Eurozone Inflation Up 2.0% Since February 2016… The annual inflation rate matched expectations and was the highest since December 2012.
What it means – There is less here than meets the eye, so to speak. Stripping out food, energy, and tobacco to get at core inflation, prices increased just 0.9%, and are flat over the last three months.
Given that oil sat in the upper $20s and low $30s a year ago and now costs $54 per barrel, it makes sense that this one sector is driving overall inflation higher. That said, Europe isn’t going to zero. The populations of the Continent are aging, and their currency will crack, but they still live their daily lives and produce a lot of exports. They just don’t have a lot of growth in their future, which makes investing in the Eurozone a tricky process.
Eurozone Countries Still Struggling with Bad Loans… Eight years after Greece went bankrupt the first time, 47% of its bank loans are still non-performing.
What it means – If your capital cushion is 10%, and you have 47% non-performing loans, aren’t you bankrupt? Can you make that up on volume? Geez. While the Greeks are out front on this, they aren’t alone. Portugal has 19.8% non-performing bank loans, and Spain has 16.4% bad loans. For comparison, the number is just 1.5% in the U.S. The euro will crack. It’s only a matter of time.
Congress Begins Using the Congressional Review Act (CRA) to Undo Previous Regulations and Guidance… With both houses and the White House controlled by Republicans, congress started rolling back regulations using a review process signed into law by President Clinton.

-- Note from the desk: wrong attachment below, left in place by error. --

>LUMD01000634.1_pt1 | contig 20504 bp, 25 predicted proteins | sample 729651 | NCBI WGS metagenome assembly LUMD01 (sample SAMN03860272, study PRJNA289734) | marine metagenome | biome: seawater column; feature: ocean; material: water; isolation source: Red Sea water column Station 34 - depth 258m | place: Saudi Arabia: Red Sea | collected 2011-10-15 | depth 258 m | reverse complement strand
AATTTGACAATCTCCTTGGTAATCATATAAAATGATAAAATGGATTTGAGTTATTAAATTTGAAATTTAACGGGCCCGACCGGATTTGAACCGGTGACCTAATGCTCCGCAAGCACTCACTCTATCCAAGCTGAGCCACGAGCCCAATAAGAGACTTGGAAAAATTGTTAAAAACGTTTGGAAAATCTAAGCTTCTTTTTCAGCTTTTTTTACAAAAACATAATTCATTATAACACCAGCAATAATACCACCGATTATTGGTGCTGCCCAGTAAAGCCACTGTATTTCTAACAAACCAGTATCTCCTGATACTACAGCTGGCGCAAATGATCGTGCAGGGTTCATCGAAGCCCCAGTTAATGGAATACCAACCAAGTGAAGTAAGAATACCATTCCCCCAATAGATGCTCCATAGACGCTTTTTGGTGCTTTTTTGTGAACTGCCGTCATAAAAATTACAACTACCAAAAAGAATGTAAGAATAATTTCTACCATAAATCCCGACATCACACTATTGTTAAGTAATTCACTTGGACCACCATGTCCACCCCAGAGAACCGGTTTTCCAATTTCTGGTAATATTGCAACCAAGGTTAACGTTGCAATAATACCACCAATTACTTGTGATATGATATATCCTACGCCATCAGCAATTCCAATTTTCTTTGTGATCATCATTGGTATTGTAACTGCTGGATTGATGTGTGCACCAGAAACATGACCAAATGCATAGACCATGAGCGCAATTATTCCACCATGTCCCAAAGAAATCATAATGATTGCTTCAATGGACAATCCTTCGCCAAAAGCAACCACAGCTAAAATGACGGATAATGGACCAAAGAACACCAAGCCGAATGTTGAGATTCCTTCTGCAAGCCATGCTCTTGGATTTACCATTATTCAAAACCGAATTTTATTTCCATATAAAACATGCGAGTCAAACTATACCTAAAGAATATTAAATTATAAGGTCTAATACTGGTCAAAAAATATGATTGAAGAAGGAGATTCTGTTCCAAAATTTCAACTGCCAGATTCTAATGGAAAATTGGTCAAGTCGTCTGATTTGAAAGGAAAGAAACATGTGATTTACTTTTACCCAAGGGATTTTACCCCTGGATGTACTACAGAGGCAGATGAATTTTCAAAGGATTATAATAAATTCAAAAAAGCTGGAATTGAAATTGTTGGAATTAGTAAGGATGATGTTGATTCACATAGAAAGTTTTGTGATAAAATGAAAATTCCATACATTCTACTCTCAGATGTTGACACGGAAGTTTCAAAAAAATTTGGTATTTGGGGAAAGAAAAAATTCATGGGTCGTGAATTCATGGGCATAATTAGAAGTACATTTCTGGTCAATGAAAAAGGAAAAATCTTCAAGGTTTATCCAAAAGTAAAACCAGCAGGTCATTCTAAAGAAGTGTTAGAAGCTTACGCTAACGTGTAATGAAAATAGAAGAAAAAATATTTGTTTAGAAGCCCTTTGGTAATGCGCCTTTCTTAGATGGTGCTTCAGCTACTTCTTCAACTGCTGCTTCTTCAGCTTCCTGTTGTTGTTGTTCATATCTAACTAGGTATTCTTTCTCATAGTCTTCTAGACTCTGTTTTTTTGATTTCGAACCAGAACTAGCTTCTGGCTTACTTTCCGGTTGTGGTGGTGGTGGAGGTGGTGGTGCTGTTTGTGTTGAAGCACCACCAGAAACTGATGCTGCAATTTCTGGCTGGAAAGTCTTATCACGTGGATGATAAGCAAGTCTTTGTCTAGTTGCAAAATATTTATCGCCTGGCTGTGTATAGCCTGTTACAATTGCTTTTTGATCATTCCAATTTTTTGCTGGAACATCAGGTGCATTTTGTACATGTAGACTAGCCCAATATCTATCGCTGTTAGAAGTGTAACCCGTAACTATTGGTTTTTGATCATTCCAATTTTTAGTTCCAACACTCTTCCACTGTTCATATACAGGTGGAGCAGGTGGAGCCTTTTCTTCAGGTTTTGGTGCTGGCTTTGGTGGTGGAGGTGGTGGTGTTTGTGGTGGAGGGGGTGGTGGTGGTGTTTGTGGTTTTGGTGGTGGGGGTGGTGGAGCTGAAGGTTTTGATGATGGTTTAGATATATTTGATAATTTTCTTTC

What it means – So many regulations, so little time. The CRA was meant to give congress the ability to unwind presidential executive orders and regulations that were implemented in the waning days of the previous presidency. But a loophole will allow President Trump to look at many regulations and guidance statements going back years.
There’s even a website dedicated to finding new regulations to strike down – www.redtaperollback.com. Once a regulation, order, or guidance is struck, it can’t be put back in place without legislative action. The voters might finally get a say in what happens!
New York Teamsters Local Road Carriers 707 Pension Fund Runs Out of Cash… The pension fund is dead broke, so the Pension Benefit Guaranty Corp. (PBGC) has to step in, and will pay benefits at roughly one-third of their previous level.
What it means – Teamsters Local Road Carriers 707 is a small union that covers few people, so it’s easy to dismiss. But bigger pensions are following in its footsteps, including the Central States Pension Fund, which covers more than 400,000 members.
A 2014 law requires failing pensions to have their reorganization plans approved by the U.S. Treasury. Ten funds applied in 2015 and 2016. I can’t find a single one that received approval. Instead, they were left to fail, guaranteeing lower benefits through the PBGC.
It’s a sad thing when our government won’t do the hard work required of it so that bureaucrats can sidestep any “responsibility” for failure. That’s not leadership.
Next Week – There are just a few economic reports that will be released next week, but they do include one of the biggest – the U.S. Employment Situation report on Friday. The ECB will also release a statement after its regularly scheduled meeting on Thursday.